Having grown out of space and aging, the Peace River Public Library is in the process of being upgraded and upsized. The preliminary design layout is located on the Town of Peace River's website. The new library building will include a cultural centre and an art gallery.

Alberta Law Society Libraries has a local library located at the Peace River Courthouse. There is also a toy library located at the Belle Centre.

Other libraries in the area include Nampa Municipal Library in Nampa, the Grimshaw Municipal Library in Grimshaw and Manning Municipal Library in Manning.

Film and theatre

There are two theatre companies in the area: the Peace Players based at Athabasca Hall in Peace River and the Lac Cardinal Regional Performing Arts Society who perform at Elk's Hall in nearby Grimshaw. The Peace Players has several productions every season from September to June, including a musical theatre, a children’s production theatre, an evening of One Acts and dinner & theatre. The Lac Cardinal Regional Performing Arts Society also runs adult productions as well a children’s production. The two companies work together sometimes in productions, especially the larger ones.

The Peace River Film Festival is in its second year and runs for two days in March at Athabasca Hall. Cinema 72 which is part of the Magic Lantern Theatres, national chain is a 2 auditorium theatre showing mostly commercial films. It is currently undergoing expansion to be become a 4 auditorium theatre with the intent of running independent films several times a year in one of the auditoriums. Cinema Politica has a local chapter in Peace River and offers free/by-donation documentaries twice a month at the Ground Level Youth Centre in Peace River with the aim of initiating discussions and the exchange of ideas surrounding social, environmental, economic and cultural issues.

Music and visual arts

Peace River is home to a growing number of musicians including No Limitz and Jeff McCann, both of whom have performed all over Alberta and Canada. No Limitz plays host to Peace Region Music Industry Conference & Songwriters Workshop held in Peace River at the Belle Centre in early May. Also No Limitz's Sherry Crawford and Dana Blayone have organized a free Summer Concert series at the Riverfront Park in Peace River every last Thursday of the month in summer to feature Peace Region Musicians. The endeavor aims to encourage the growth of music in the area and is sponsored by both the Town of Peace River and Northern Sunrise County. Peace Players also host a number of concert series involving performers from across North America.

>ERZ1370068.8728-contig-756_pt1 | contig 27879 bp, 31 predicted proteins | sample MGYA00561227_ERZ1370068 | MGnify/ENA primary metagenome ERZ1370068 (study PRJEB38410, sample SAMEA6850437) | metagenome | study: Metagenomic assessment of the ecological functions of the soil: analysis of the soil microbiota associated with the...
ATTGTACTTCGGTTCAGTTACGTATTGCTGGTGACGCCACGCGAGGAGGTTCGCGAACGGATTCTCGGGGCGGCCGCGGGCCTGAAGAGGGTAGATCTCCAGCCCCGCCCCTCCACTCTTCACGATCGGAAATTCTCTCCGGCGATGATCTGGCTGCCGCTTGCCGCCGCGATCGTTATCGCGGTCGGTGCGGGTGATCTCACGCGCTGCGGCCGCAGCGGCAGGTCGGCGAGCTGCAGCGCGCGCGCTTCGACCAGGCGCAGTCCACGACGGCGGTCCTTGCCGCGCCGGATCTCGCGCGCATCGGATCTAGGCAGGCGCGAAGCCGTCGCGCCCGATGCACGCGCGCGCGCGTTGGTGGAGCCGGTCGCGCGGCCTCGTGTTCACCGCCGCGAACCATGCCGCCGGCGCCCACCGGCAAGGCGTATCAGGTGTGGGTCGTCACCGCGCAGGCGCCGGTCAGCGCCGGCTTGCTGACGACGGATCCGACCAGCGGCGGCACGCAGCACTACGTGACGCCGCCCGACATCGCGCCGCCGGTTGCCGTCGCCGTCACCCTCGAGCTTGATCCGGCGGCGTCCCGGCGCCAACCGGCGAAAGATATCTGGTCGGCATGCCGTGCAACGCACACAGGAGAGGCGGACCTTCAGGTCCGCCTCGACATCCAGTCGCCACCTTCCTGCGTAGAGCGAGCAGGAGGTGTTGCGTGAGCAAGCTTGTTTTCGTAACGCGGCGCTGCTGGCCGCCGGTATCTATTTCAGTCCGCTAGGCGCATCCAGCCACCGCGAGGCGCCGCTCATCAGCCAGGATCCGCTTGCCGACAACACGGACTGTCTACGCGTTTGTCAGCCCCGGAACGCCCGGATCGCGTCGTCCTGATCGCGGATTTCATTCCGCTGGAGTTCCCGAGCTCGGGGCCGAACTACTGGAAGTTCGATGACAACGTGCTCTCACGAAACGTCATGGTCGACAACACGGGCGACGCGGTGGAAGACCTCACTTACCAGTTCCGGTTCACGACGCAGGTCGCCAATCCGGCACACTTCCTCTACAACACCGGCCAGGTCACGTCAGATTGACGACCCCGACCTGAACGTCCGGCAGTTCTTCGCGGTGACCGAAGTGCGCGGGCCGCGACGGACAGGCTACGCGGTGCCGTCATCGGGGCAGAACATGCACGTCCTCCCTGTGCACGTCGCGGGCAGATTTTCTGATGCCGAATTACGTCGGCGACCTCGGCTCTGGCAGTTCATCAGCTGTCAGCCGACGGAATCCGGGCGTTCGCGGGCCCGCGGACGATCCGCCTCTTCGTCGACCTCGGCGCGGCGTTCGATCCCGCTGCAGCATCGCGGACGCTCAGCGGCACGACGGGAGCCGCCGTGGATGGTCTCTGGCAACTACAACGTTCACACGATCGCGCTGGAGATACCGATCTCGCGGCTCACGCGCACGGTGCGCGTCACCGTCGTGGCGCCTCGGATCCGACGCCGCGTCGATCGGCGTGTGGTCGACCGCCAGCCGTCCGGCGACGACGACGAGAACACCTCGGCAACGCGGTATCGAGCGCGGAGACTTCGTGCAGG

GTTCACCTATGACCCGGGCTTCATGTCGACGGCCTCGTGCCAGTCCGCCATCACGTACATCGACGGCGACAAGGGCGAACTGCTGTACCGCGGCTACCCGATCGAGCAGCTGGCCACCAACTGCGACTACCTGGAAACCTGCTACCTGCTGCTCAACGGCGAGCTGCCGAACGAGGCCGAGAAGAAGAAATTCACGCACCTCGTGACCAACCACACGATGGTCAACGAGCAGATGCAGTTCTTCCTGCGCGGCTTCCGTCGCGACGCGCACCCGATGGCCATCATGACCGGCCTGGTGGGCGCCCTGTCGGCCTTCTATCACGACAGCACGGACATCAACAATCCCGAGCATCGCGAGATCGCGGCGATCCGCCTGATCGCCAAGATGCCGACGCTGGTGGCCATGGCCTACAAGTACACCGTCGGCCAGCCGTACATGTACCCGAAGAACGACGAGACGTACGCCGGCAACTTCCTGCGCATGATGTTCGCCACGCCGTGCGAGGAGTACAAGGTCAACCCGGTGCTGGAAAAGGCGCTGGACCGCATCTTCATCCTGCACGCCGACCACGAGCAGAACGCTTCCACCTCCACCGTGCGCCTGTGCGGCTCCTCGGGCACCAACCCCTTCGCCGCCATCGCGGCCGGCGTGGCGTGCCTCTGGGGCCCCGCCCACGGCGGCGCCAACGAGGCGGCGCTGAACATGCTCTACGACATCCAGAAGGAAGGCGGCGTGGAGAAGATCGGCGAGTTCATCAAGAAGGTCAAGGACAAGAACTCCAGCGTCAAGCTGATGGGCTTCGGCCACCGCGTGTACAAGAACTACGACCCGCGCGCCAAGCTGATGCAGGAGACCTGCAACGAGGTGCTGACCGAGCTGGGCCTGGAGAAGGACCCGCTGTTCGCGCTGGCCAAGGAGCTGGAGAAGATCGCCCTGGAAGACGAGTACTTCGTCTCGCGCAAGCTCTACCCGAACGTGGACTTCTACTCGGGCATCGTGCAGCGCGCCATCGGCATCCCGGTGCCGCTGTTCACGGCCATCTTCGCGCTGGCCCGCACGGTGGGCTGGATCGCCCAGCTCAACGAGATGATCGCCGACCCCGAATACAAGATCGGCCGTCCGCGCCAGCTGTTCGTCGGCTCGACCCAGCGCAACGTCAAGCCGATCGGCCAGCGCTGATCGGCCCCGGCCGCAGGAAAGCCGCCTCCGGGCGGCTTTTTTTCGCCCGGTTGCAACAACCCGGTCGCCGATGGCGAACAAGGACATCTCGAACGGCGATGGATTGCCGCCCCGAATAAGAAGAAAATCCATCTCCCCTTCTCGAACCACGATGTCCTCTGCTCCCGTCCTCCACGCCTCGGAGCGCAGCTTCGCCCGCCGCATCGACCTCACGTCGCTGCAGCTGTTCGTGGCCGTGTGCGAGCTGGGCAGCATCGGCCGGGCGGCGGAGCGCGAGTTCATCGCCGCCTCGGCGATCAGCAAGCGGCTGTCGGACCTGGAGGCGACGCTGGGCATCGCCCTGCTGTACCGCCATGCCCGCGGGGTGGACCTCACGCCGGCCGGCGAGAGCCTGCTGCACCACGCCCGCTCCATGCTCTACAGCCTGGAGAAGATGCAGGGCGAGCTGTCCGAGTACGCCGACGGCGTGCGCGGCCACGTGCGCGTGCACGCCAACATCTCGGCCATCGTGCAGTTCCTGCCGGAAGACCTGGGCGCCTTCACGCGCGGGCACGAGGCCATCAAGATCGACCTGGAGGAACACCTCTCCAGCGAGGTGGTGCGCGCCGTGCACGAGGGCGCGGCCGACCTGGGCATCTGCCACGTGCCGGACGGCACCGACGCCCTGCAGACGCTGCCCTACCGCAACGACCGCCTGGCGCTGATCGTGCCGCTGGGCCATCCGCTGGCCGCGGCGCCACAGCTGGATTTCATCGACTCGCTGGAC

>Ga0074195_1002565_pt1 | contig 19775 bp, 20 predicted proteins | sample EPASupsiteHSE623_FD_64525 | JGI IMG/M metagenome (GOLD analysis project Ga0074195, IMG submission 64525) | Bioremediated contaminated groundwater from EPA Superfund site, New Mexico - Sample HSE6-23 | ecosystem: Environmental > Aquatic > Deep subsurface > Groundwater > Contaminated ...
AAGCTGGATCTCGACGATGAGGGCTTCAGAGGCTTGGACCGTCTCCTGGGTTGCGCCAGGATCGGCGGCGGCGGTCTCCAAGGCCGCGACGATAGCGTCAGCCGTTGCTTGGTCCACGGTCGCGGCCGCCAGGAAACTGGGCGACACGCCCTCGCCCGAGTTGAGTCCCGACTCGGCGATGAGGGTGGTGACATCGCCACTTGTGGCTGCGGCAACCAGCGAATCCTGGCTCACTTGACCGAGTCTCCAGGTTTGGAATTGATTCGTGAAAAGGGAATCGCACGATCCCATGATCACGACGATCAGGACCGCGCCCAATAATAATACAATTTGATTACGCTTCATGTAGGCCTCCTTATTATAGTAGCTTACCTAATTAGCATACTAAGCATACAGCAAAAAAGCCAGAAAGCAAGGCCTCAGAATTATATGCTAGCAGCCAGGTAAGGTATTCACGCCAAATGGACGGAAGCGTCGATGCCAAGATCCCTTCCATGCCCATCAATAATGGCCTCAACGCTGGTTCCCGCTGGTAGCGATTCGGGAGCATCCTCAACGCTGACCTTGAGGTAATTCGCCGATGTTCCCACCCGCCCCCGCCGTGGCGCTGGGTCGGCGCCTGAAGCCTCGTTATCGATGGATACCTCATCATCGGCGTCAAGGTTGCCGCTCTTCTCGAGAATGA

Elementary and high school students in the area have the opportunity to discover their musical skills through the North Peace Performing Arts Festival which runs for almost two weeks in March. The festival is usually a step towards provincial and national competitions for students with the incentive to progress to higher levels. It is organized by the North Peace Performing Arts Festival Association whose goal is to assist young performers in their pursuit of excellence Students gain an appreciation and knowledge from formal adjudications and receive encouragement to continue their studies. Local photographer and voice lesson instructor Sharon Krushel also puts on a musical concert every August featuring her students, who are mostly elementary and high school students at the St. James Anglican Cathedral. Most of her students nurture their skills further in music school.

PeaceFest is the Peace River region's biggest concert having grown from a small “We’re Back ’97″ concert organized after the major flood in Peace River in spring of 1997. It occurs in July at the Twelve Foot Davis Ball Park, coinciding with the Peace River Gold Cup jet boat racing and a fair at the Riverfront Park that includes street performers and interactive rides. A free pancake breakfast is provided at the Peace Country Co-op store served by the Peace River area M.L.A. and the town mayor.